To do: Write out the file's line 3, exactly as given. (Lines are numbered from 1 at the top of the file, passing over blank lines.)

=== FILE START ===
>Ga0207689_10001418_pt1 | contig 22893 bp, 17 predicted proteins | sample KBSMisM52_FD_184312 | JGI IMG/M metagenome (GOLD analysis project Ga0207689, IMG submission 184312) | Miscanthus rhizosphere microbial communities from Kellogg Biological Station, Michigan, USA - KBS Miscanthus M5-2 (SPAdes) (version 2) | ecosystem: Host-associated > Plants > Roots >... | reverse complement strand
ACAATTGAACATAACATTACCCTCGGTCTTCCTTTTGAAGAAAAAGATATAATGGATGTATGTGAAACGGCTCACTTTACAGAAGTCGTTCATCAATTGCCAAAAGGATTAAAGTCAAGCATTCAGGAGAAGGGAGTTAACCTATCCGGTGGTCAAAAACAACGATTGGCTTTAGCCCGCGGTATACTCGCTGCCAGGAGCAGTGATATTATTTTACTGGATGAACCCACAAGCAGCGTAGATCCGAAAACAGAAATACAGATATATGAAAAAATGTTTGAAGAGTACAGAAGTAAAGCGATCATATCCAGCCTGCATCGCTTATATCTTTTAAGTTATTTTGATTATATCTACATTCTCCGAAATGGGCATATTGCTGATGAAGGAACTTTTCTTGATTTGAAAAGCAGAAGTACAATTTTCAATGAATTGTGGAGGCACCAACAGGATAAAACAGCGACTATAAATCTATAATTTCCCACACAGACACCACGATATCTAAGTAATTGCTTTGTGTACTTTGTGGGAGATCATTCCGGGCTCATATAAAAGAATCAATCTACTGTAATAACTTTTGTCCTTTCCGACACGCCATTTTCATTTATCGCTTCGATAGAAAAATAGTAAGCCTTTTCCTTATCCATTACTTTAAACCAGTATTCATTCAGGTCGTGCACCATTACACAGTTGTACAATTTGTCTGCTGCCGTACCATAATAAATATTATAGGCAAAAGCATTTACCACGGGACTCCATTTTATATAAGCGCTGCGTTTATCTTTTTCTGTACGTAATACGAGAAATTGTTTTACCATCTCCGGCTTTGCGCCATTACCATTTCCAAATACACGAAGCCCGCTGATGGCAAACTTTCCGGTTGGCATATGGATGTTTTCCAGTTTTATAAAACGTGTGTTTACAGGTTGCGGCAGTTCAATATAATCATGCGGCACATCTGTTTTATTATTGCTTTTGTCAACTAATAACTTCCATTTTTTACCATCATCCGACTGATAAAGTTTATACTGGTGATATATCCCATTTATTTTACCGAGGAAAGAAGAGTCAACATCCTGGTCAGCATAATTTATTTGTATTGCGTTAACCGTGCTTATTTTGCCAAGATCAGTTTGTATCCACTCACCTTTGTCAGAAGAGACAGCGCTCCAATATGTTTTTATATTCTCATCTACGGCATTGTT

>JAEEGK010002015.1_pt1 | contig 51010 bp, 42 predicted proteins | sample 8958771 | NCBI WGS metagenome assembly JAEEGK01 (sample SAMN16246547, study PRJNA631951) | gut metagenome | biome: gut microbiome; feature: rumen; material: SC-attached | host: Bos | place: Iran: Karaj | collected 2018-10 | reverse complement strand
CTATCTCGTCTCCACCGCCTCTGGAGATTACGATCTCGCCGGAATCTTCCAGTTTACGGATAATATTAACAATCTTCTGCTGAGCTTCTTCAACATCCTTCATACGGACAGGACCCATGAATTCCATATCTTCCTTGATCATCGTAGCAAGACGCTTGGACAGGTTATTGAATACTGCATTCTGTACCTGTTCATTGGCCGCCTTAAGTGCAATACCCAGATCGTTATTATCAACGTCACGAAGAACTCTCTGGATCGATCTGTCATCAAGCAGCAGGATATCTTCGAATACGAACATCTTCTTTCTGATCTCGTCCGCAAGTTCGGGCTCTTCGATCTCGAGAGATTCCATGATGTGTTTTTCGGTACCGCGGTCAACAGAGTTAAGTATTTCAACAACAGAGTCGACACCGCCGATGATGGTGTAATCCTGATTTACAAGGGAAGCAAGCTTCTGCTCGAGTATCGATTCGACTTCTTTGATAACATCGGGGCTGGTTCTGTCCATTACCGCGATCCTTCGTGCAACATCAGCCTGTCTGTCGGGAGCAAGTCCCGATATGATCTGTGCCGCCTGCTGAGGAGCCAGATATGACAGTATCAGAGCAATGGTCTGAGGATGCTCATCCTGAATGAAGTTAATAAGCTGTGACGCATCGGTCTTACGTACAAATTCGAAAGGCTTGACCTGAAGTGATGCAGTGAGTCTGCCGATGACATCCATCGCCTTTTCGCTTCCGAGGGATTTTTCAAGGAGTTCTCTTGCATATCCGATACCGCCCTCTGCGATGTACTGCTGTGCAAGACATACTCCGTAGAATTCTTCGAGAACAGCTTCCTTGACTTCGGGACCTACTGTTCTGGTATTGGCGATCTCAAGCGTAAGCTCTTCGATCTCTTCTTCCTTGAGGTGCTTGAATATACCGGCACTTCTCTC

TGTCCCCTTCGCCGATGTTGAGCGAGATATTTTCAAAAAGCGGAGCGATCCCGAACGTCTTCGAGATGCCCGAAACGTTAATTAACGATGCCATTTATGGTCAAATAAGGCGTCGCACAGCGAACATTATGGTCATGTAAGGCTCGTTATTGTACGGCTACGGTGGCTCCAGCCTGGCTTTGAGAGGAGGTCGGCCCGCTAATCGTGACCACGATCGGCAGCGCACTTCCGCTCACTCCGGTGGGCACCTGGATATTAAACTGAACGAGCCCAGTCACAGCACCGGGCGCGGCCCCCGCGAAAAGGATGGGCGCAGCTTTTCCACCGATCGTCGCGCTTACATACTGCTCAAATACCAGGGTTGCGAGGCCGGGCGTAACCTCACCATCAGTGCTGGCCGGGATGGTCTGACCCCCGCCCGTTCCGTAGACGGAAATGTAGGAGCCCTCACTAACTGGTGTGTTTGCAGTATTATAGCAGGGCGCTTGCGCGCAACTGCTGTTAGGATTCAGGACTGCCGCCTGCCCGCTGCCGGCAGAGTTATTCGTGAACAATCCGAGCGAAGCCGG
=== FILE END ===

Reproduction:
>JAEEGK010002015.1_pt1 | contig 51010 bp, 42 predicted proteins | sample 8958771 | NCBI WGS metagenome assembly JAEEGK01 (sample SAMN16246547, study PRJNA631951) | gut metagenome | biome: gut microbiome; feature: rumen; material: SC-attached | host: Bos | place: Iran: Karaj | collected 2018-10 | reverse complement strand